Grief and Loss Therapy

There is an old parable about a woman who was so distraught at losing a silver coin, that she searched non-stop until it was found.  Thankfully for her, it did turn up; but what happens when what is lost irreplaceable and is impossible to find?  How do we cope with the loss and resulting grief?

Grief is a Response to All Types of Loss

Often when we think of grief and loss, we think of the death of a loved-one—spouse, child, parent, extended family member, or friend.  What about the other losses—a job, relationship, pet or children leaving home?  These are also losses that can cause grief.

I suggest that North American society doesn’t deal well with loss and the resulting grief.  We often don’t know what to say when we encounter someone who is in mourning, and in the process, sometimes unwittingly say things can be insensitive.  We don’t really understand the grieving process, often misunderstanding why, either ourselves or others, haven’t ‘gotten over it’ in a suitable amount of time.  These attitudes can leave people undergoing the grieving process experiencing such feelings as loneliness, being misunderstood and out of step—just to name a few.  If our loss is due to incidents of suicide, miscarriage, or the death of a pet, our feelings of being outside of the norm can increase.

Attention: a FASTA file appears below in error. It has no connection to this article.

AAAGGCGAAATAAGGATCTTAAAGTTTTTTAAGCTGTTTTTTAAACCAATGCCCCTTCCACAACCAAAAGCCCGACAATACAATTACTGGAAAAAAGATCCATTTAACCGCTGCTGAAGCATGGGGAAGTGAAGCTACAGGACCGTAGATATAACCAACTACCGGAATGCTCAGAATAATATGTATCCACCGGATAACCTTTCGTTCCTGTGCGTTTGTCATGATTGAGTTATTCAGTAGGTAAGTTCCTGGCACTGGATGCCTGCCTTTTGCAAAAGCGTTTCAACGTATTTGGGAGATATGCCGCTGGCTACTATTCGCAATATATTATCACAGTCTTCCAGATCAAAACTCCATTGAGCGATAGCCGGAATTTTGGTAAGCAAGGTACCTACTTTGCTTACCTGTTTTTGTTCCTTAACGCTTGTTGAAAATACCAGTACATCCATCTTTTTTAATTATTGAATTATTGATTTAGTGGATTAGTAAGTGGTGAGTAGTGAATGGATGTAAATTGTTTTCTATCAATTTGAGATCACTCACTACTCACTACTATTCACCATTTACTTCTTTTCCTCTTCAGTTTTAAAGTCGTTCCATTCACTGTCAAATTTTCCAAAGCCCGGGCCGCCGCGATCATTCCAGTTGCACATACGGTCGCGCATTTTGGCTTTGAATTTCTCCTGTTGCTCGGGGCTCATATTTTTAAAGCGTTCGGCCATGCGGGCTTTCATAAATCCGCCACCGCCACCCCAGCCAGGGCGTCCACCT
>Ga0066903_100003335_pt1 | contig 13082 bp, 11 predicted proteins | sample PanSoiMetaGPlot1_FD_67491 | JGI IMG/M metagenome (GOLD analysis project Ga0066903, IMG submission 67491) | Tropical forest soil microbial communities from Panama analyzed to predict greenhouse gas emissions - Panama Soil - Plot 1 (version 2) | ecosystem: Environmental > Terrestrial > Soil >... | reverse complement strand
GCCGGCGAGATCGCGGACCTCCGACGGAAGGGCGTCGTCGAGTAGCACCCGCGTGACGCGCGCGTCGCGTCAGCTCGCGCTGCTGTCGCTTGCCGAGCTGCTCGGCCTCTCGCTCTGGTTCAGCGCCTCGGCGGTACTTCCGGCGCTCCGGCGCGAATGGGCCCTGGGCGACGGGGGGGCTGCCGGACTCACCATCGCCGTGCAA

Grieving is hard work.  It takes as long as it takes.  There is no standard time frame.

The Tasks of Grief

While everyone has different ways of grieving, J. William Worden in his book Grief Counseling and Grief Therapy, suggests that the following four tasks are part of the grieving process.

  1. We need to accept the reality of the loss.  Whether the loss is a person, place or thing; we need to accept the fact that the loss has occurred, and what was lost, is not returning.
  2. We need to process the pain of grief. Sometimes people experience grief as physical pain or develop anxiety/panic attacks.
  3. We need to adjust to the world without what we have lost. Externally, this may mean adjusting to living alone, or developing a new routine.  Internally:   developing a new sense of self…”Who am I know if I’m not ….?”  Spiritually:  looking for meaning in the loss and determining the nature of the world (Is it kind or harsh?).
  4. We need to maintain a connection with what we’ve lost, while at the same time starting a new life. How do we remember, when we’re moving on?

If you are struggling with a loss, a therapist can help by being a companion as you move through the tasks of grief. Therapy can help provide a framework for you as you go through mourning, so that some sense of a ‘new normal’ can develop.  If you are struggling with a recent (or not so recent) loss, please contact me and we can explore how I can help.